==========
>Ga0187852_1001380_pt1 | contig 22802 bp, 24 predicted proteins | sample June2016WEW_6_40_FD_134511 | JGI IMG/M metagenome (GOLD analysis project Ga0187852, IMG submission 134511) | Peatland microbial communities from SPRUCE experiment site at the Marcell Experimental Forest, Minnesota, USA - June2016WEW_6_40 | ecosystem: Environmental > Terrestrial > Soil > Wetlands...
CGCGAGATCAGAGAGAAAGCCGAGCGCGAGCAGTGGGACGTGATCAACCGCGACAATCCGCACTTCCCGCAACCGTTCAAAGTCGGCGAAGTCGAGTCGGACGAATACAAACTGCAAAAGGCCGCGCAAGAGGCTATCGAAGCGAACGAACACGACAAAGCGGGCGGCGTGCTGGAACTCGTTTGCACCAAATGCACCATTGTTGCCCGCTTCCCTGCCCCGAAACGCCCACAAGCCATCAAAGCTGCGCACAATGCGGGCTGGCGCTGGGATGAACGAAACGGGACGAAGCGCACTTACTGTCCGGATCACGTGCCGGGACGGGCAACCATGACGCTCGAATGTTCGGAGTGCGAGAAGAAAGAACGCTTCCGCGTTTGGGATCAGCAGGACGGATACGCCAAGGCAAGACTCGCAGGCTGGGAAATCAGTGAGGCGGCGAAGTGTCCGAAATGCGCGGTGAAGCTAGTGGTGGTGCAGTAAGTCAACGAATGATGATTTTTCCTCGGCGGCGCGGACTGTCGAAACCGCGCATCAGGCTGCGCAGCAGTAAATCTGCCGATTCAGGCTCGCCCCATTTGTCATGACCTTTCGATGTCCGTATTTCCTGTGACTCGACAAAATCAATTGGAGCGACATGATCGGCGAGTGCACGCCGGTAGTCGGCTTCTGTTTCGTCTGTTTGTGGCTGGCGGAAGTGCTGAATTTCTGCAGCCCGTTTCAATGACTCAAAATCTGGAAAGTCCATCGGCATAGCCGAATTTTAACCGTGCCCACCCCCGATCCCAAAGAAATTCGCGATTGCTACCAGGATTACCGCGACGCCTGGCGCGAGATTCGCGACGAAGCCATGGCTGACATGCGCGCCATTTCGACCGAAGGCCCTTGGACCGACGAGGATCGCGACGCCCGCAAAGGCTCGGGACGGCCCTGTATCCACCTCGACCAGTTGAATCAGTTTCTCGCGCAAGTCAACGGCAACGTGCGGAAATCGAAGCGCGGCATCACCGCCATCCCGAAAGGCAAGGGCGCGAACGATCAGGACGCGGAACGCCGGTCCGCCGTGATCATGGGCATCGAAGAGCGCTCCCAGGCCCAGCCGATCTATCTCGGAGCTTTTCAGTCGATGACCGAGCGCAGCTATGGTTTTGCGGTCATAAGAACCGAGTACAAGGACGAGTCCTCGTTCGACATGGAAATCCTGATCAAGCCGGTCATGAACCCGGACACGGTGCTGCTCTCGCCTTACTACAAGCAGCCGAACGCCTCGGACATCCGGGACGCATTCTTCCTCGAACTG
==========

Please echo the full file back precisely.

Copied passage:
>Ga0187852_1001380_pt1 | contig 22802 bp, 24 predicted proteins | sample June2016WEW_6_40_FD_134511 | JGI IMG/M metagenome (GOLD analysis project Ga0187852, IMG submission 134511) | Peatland microbial communities from SPRUCE experiment site at the Marcell Experimental Forest, Minnesota, USA - June2016WEW_6_40 | ecosystem: Environmental > Terrestrial > Soil > Wetlands...
CGCGAGATCAGAGAGAAAGCCGAGCGCGAGCAGTGGGACGTGATCAACCGCGACAATCCGCACTTCCCGCAACCGTTCAAAGTCGGCGAAGTCGAGTCGGACGAATACAAACTGCAAAAGGCCGCGCAAGAGGCTATCGAAGCGAACGAACACGACAAAGCGGGCGGCGTGCTGGAACTCGTTTGCACCAAATGCACCATTGTTGCCCGCTTCCCTGCCCCGAAACGCCCACAAGCCATCAAAGCTGCGCACAATGCGGGCTGGCGCTGGGATGAACGAAACGGGACGAAGCGCACTTACTGTCCGGATCACGTGCCGGGACGGGCAACCATGACGCTCGAATGTTCGGAGTGCGAGAAGAAAGAACGCTTCCGCGTTTGGGATCAGCAGGACGGATACGCCAAGGCAAGACTCGCAGGCTGGGAAATCAGTGAGGCGGCGAAGTGTCCGAAATGCGCGGTGAAGCTAGTGGTGGTGCAGTAAGTCAACGAATGATGATTTTTCCTCGGCGGCGCGGACTGTCGAAACCGCGCATCAGGCTGCGCAGCAGTAAATCTGCCGATTCAGGCTCGCCCCATTTGTCATGACCTTTCGATGTCCGTATTTCCTGTGACTCGACAAAATCAATTGGAGCGACATGATCGGCGAGTGCACGCCGGTAGTCGGCTTCTGTTTCGTCTGTTTGTGGCTGGCGGAAGTGCTGAATTTCTGCAGCCCGTTTCAATGACTCAAAATCTGGAAAGTCCATCGGCATAGCCGAATTTTAACCGTGCCCACCCCCGATCCCAAAGAAATTCGCGATTGCTACCAGGATTACCGCGACGCCTGGCGCGAGATTCGCGACGAAGCCATGGCTGACATGCGCGCCATTTCGACCGAAGGCCCTTGGACCGACGAGGATCGCGACGCCCGCAAAGGCTCGGGACGGCCCTGTATCCACCTCGACCAGTTGAATCAGTTTCTCGCGCAAGTCAACGGCAACGTGCGGAAATCGAAGCGCGGCATCACCGCCATCCCGAAAGGCAAGGGCGCGAACGATCAGGACGCGGAACGCCGGTCCGCCGTGATCATGGGCATCGAAGAGCGCTCCCAGGCCCAGCCGATCTATCTCGGAGCTTTTCAGTCGATGACCGAGCGCAGCTATGGTTTTGCGGTCATAAGAACCGAGTACAAGGACGAGTCCTCGTTCGACATGGAAATCCTGATCAAGCCGGTCATGAACCCGGACACGGTGCTGCTCTCGCCTTACTACAAGCAGCCGAACGCCTCGGACATCCGGGACGCATTCTTCCTCGAACTG